Etymology

I suspect that most verbs began as nouns verbed and an ungodly number of nouns were once verbs nouned and not once but sometimes many times this renouning and reverbing takes place, leaving dictionaries a record of wanton anarchy and the decline of values over and over again.

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One thought on “Etymology

  1. From your previous posts, I know that you are in favor of this kind of “anarchy”. Frees up the language and all that.

    I’m sure I’ve asked this before, but why the heck has the word “awesome” completely conquered the American language? It seems I can’t read anything — advertising, book, whatever — created in the last decade or so which is not infused with it, and I can’t hold even the briefest conversation with anybody — “I’ll have the broccoli cheese soup.” “Awesome.” — without hearing it multiple times. It baffles me. I can’t think of any word, with the possible exception of “OK” (which I insist should not be spelt “okay,” just as I cringe when I see “all right” spelt “alright;” and, yes, I am using the archaic “spelt” instead of “spelled” just to be an annoying curmudgeon) which has taken over human speech and writing. Certain other tendencies show up on my radar, such as “share” to mean “say” (just as young folks used to say “go” for “say”) but that one boggles my Twentieth Century mind.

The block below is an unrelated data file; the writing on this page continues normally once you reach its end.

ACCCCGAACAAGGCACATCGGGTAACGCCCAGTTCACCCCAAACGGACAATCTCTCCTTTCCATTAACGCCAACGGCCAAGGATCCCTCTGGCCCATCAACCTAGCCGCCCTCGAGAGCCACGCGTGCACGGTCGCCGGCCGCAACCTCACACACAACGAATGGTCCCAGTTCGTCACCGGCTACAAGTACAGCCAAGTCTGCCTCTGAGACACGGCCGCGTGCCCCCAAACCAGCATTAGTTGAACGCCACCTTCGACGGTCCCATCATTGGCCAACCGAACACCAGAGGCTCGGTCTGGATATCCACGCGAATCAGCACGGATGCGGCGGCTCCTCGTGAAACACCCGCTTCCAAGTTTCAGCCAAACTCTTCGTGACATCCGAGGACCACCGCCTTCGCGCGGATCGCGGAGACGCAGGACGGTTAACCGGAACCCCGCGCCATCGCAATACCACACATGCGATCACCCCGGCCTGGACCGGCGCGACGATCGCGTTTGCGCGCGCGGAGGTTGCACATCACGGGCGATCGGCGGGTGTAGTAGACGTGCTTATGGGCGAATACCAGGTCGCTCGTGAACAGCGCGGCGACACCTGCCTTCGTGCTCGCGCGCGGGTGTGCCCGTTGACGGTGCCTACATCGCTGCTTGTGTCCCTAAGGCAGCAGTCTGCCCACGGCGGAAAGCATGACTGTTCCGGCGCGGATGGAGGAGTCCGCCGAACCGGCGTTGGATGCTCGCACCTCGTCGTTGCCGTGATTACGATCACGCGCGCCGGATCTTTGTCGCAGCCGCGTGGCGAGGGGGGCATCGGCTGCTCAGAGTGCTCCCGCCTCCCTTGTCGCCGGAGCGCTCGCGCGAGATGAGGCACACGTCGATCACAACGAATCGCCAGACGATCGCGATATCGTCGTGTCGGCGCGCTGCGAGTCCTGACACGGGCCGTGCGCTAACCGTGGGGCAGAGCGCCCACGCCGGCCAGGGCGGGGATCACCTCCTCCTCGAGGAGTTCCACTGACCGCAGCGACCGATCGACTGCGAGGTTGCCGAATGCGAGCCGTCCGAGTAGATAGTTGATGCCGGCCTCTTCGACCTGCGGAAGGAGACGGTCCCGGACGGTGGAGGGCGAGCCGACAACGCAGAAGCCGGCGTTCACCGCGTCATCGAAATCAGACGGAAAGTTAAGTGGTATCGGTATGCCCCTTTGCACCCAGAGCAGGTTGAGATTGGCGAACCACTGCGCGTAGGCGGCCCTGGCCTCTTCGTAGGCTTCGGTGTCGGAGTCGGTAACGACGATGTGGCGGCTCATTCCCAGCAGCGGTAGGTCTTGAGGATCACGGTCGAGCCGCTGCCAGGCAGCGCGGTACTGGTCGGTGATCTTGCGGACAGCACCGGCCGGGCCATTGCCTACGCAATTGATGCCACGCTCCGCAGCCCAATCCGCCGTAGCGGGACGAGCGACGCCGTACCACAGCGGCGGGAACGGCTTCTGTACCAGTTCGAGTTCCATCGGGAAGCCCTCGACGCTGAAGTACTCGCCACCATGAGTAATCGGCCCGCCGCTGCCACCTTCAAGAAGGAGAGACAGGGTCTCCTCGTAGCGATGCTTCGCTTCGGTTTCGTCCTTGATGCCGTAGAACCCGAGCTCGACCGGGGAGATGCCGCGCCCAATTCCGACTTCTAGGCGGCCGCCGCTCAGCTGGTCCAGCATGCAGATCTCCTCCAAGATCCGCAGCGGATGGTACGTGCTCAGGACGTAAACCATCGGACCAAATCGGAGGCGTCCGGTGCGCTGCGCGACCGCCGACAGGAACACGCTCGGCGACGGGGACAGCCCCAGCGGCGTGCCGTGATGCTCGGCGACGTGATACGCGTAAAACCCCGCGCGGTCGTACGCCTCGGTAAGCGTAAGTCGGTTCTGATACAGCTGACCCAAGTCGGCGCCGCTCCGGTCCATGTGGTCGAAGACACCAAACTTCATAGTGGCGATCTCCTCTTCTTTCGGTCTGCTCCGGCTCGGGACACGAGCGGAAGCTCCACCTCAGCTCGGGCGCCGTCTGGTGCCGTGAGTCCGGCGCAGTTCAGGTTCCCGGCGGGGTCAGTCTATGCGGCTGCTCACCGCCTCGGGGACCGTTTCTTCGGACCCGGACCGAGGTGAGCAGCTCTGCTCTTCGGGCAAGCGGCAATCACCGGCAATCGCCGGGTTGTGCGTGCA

The other trend which amazes me — ignoring the fact that everybody under the age of, say, twenty has a weird first name, or that so many people here in Dixie go by their middle names, a trend I’ve never encountered in any part of the country — is the fact that I see so many people, from sweet old grandmothers to middle-aged blue collar workers to hipsters, covered with tattoos. Personally, I can’t think of anything that I would want to permanently inscribe on my skin.

    I’ve wandered all over the place here, but that’s anarchy for you.

    Like

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